Wednesday, July 30, 2008

Who do you feel is responsible?

While checking my email today a headline captured my attention. Here is the article,

Attack of the 3rd-Graders?

The shocking headlines out of Waycross, Georgia— 3rd-graders plotted to attack teacher, brought knife, handcuffs —lowered the bar on school violence and raised the alarm among parents, teachers, psychologists and just about anyone with an opinion about the country’s future.

The third grade plotters—nine students between the ages of 8 and 10—were allegedly readying a revenge assault against a teacher who had given one of the children a time-out for standing on a chair.

Tipped off by a student, police seized the kids’ menacing arsenal at school, including a steak knife, duct tape, handcuffs, and a heavy paperweight. The teacher specialized in learning disabilities, including attention deficit disorder and hyperactivity, though it’s not known if any of the plotters had those diagnoses.

The sophistication of the plan—with kid-assigned jobs of covering classroom windows and cleaning up after the attack—stunned even the police.

“We did not hear anybody say they intended to kill her,” the police chief said, “but could they have accidentally killed her? Absolutely.”

The big question—who or what was responsible for the children’s shocking behavior?—was debated across the U.S. on message boards and Main Street.

The culprits ranged from peer pressure to parenting, with violent video games and television getting much of the blame. “Kids naturally think now that the solution to everything is to shoot someone like they see on TV,” one comment read. “I weep for the future of America.”

For the present, local authorities are uncertain exactly how to proceed. In Georgia, children under 13 can’t be charged with a crime. Being declared “delinquent” by a judge may be the only legal penalty, but the state doesn’t have detention facilities for third-graders.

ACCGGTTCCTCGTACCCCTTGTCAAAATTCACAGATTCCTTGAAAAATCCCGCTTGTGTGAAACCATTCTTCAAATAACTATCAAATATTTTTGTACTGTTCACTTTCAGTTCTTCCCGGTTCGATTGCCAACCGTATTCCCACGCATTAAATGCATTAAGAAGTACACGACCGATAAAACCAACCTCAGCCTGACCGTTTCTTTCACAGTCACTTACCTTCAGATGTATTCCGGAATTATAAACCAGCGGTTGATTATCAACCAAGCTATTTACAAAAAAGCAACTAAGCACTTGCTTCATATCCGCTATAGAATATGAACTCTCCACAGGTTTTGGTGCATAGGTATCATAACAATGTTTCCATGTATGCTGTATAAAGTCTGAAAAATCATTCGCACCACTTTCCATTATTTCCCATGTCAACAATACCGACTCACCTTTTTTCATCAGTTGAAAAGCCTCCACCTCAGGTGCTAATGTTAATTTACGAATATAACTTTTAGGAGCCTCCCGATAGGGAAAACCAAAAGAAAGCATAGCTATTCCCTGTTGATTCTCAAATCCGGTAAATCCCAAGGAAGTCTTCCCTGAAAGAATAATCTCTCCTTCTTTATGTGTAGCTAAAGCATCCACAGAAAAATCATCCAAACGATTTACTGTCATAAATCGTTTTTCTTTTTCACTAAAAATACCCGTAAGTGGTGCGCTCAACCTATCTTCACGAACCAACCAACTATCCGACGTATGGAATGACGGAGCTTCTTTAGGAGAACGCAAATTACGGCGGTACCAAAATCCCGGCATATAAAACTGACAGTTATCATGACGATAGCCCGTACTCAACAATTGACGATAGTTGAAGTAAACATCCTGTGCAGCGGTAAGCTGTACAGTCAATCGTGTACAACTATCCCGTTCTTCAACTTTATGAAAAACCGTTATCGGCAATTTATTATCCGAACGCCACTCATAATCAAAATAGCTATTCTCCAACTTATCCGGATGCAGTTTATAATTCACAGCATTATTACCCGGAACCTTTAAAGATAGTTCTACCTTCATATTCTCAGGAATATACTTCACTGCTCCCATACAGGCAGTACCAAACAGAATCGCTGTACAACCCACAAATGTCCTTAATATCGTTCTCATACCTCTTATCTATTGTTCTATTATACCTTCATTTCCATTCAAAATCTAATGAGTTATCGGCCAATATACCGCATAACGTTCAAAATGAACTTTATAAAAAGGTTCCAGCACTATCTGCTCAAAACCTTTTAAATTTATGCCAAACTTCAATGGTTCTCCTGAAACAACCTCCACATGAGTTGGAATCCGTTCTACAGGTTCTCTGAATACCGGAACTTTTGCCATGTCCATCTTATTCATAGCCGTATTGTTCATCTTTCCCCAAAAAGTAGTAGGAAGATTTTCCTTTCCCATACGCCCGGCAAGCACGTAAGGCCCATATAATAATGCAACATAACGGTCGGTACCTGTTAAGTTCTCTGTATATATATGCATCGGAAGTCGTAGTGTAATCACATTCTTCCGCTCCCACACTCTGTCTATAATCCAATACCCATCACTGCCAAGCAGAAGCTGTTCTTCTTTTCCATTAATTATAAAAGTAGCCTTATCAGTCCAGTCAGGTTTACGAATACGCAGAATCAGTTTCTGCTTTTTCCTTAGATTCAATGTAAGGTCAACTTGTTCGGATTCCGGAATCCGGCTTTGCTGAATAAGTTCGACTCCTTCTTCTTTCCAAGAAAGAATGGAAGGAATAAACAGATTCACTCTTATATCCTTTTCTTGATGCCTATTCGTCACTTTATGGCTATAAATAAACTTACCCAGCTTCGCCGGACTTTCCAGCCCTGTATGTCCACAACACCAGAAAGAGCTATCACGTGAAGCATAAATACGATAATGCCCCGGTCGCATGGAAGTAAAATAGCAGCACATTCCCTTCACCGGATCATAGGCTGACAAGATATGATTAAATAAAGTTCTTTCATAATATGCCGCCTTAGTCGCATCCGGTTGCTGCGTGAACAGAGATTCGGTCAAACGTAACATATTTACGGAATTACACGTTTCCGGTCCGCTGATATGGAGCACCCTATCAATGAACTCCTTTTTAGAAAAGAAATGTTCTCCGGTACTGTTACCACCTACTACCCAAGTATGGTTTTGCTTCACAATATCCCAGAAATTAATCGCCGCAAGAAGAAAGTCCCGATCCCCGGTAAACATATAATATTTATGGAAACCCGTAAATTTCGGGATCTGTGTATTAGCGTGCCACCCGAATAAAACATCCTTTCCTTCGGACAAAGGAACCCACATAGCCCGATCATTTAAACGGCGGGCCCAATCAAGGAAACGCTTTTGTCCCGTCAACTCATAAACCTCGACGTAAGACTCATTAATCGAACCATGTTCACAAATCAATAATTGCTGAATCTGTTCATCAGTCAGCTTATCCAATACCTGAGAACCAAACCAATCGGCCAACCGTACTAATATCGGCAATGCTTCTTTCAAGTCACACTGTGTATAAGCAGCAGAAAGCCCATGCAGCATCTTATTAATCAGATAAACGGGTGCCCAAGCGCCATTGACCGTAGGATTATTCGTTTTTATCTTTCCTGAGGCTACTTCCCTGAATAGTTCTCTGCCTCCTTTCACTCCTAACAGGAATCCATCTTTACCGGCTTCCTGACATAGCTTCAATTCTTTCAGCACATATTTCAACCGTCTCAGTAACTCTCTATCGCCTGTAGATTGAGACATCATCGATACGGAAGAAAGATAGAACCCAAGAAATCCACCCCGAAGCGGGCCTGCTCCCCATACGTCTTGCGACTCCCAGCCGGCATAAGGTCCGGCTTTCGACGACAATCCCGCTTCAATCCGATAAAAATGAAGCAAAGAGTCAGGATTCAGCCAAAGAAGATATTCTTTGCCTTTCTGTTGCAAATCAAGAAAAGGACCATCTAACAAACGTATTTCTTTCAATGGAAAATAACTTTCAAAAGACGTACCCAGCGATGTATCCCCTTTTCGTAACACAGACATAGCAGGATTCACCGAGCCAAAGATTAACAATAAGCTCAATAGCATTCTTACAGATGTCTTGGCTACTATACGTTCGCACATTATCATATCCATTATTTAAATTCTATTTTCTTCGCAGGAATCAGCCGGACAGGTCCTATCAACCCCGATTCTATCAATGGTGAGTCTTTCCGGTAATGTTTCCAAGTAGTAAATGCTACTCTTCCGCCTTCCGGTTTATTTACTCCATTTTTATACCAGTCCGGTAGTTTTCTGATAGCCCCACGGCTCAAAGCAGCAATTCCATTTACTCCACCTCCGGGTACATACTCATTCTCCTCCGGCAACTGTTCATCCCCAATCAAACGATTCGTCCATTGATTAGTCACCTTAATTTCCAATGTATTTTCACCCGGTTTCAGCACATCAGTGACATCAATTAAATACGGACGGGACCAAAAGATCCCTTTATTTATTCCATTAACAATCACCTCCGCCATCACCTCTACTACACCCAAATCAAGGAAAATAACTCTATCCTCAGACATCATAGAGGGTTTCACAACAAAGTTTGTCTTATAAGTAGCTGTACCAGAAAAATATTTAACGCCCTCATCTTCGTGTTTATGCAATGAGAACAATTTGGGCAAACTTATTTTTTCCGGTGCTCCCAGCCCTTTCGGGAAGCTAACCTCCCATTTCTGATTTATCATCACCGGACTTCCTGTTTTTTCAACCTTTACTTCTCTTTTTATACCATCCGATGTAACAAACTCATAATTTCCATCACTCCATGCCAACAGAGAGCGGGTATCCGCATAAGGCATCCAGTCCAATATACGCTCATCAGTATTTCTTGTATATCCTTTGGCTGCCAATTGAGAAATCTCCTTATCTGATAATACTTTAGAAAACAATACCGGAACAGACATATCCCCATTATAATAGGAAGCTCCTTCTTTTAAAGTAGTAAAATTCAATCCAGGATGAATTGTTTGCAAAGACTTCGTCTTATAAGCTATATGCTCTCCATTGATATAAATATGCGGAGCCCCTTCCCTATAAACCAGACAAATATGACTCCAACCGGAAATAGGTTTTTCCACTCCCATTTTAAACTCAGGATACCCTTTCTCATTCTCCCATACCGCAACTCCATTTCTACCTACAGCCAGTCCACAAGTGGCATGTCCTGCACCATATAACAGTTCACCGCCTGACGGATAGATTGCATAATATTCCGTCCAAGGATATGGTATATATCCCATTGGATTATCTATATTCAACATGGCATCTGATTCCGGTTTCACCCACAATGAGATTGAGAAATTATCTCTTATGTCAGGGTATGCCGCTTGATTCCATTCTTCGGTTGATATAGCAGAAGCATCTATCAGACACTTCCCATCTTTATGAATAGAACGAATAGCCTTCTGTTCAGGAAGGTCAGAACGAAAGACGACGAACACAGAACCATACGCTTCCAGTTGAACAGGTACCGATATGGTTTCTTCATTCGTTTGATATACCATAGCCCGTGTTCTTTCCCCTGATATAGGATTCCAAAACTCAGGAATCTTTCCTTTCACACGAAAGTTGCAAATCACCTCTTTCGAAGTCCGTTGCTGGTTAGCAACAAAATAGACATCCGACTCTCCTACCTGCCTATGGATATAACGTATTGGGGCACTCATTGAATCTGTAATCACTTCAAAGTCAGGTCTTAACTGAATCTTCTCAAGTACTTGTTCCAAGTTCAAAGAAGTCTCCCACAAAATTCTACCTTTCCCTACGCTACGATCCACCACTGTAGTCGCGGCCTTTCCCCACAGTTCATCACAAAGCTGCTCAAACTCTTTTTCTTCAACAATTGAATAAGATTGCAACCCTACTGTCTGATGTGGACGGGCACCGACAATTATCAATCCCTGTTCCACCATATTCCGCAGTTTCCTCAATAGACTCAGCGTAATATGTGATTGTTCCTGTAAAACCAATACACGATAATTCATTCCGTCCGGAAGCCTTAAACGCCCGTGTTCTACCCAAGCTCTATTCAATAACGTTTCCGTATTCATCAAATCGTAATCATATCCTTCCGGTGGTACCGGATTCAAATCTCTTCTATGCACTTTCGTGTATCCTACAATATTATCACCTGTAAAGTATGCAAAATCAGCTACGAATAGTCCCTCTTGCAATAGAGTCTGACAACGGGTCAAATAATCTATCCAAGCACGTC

Tell us what you think. Given the restrictions with the law, how do you make punishment for third graders fit the crime? How much responsibility do their parents bear? And what about the rest of us—should we also b as members of society?

The link for the site can be found here:

It's really quite an interesting read. Many people responded to the news in many different ways, some said the teachers and school system were to blame, others said it was the fault of society (ie, tv, video games and giving children too many equal rights) and last, that the parents were to blame.
It saddens me to read things like this. I feel that it really is a accumulation of all these things. Society is becoming so fast pace, no one really has time to just sit and eat for hours at the dinner table. Parents are having less kids because careers are becoming more important and any technology available to keep the children distracted is great.
I can't believe it's all the parents fault when society makes it hard to just live on a one person income. I know my mom did a paper route for 12 years just so she could help financially and be a stay at home mom. She did all she could at teaching us moral standards...yet still my eldest sister went off the deep end at 17. While it wasn't anything violent it went against what they taught us as children. My sister was taught like the rest of us and still chose not to listen and now she suffers the consequence of her actions. What concerns me is that these children were so young. I read an add on KSL the other day about a lady asking for any newborn baby clothes. She claimed that her coworker came home from work the other day and found that her 15 year old daughter had a baby without her mom knowing she was even pregnant. I can't ever imagine not knowing my daughter was pregnant. This is the problem with parenting. Parents and society dont allow children a chance to be kids anymore. I feel like most parents want there children to act like adults, what a horrible thing to want since most adult don't act like they should. Parenting has I believe become less involved. I don't want to step on any toes here either, because I know of a great many families with wonderful parenting. It's the majority I'm talking about...
Looking at society again, it really disturbed me to hear someone say that we lived in a new kind of world and that the "old" way of doing things wasn't working for our "new world..." I think this is a prime example of the problem. This "new world" is the problem. Yes, I think change is OK, it's going to happen as technology gets better. However its the kinds of things we change that bother me. Take a look at the Church of Jesus Christ of Latter Day Saints, they change with the times, for an example they have an amazing website and broadcast of conferences are sent throughout the world because the church has become so big . However the doctrine and standards they teach remain unchanged and look how long the church has been around.